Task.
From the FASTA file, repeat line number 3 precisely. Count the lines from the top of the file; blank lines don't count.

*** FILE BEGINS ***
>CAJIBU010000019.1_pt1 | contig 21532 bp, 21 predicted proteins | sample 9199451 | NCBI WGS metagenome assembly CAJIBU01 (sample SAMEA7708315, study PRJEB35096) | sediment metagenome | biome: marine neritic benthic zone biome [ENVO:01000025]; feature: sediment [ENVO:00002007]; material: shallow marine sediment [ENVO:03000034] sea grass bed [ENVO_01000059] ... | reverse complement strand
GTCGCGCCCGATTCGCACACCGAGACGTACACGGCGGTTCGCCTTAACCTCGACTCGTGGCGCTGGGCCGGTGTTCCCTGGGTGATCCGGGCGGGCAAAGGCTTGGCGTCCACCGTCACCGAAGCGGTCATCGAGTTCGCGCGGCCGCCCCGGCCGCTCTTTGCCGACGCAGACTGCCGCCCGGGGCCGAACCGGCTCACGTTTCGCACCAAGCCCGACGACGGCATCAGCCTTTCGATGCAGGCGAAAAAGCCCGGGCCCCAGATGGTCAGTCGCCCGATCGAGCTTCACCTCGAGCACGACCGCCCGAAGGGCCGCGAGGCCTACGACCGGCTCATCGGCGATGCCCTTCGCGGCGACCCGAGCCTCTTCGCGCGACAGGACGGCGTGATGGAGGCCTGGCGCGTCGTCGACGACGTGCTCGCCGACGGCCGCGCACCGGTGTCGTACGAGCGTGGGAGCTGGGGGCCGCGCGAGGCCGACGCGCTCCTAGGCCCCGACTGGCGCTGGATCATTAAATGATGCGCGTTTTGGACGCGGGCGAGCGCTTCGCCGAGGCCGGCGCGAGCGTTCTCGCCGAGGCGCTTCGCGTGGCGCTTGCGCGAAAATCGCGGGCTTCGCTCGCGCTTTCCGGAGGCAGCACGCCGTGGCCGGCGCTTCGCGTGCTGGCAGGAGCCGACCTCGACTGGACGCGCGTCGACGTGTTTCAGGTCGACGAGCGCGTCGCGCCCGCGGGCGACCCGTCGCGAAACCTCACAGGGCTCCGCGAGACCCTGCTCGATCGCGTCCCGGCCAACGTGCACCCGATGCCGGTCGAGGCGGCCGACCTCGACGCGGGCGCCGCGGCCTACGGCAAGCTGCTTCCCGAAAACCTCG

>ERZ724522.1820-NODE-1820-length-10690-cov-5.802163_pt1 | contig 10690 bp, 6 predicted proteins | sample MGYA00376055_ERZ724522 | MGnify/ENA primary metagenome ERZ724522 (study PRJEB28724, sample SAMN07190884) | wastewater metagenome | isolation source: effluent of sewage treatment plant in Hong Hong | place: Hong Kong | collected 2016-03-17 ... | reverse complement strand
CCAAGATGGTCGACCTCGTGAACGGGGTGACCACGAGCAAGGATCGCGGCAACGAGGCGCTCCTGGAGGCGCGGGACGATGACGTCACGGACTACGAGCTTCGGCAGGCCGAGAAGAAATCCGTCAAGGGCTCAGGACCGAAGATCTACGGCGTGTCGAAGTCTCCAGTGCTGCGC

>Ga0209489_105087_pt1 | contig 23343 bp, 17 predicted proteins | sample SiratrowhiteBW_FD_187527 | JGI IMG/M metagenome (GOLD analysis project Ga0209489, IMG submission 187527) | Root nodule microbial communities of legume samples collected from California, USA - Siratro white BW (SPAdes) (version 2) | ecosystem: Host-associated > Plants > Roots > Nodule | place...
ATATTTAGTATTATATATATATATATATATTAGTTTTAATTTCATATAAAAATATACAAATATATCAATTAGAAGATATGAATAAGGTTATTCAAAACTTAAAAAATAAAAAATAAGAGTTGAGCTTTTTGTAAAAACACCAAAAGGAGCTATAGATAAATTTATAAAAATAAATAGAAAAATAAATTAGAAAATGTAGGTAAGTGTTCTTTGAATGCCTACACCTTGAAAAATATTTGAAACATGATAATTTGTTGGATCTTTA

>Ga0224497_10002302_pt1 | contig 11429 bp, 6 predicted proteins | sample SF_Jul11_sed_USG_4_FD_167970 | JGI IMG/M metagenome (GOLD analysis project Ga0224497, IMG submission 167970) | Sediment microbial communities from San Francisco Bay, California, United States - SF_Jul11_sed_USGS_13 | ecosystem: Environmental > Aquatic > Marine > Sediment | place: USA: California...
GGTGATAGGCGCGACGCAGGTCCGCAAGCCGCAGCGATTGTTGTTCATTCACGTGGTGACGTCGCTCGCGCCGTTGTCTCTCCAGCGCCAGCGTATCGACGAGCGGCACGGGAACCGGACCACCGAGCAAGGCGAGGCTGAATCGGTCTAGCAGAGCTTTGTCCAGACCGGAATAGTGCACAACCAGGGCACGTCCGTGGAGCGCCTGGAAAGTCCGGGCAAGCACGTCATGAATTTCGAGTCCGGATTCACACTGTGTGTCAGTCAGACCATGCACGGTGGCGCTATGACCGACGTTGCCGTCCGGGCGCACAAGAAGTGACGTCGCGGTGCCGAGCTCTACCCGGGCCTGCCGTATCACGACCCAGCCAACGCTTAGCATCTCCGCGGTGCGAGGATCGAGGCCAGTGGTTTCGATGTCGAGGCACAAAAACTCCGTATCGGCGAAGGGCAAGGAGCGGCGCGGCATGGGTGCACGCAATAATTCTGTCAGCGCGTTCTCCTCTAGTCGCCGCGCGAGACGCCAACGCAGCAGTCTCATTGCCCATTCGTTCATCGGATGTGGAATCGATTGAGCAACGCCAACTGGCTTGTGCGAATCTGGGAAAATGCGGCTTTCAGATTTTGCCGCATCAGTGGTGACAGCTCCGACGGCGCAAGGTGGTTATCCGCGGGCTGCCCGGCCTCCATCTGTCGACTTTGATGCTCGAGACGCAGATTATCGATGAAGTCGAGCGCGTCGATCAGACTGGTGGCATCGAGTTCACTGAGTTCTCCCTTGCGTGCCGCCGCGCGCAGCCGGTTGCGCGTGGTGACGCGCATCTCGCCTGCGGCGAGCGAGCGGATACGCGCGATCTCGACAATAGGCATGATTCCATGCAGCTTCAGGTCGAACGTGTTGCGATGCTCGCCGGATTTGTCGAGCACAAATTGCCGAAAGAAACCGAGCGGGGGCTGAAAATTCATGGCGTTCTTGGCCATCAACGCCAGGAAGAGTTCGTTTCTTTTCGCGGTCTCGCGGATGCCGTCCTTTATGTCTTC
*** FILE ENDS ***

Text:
>ERZ724522.1820-NODE-1820-length-10690-cov-5.802163_pt1 | contig 10690 bp, 6 predicted proteins | sample MGYA00376055_ERZ724522 | MGnify/ENA primary metagenome ERZ724522 (study PRJEB28724, sample SAMN07190884) | wastewater metagenome | isolation source: effluent of sewage treatment plant in Hong Hong | place: Hong Kong | collected 2016-03-17 ... | reverse complement strand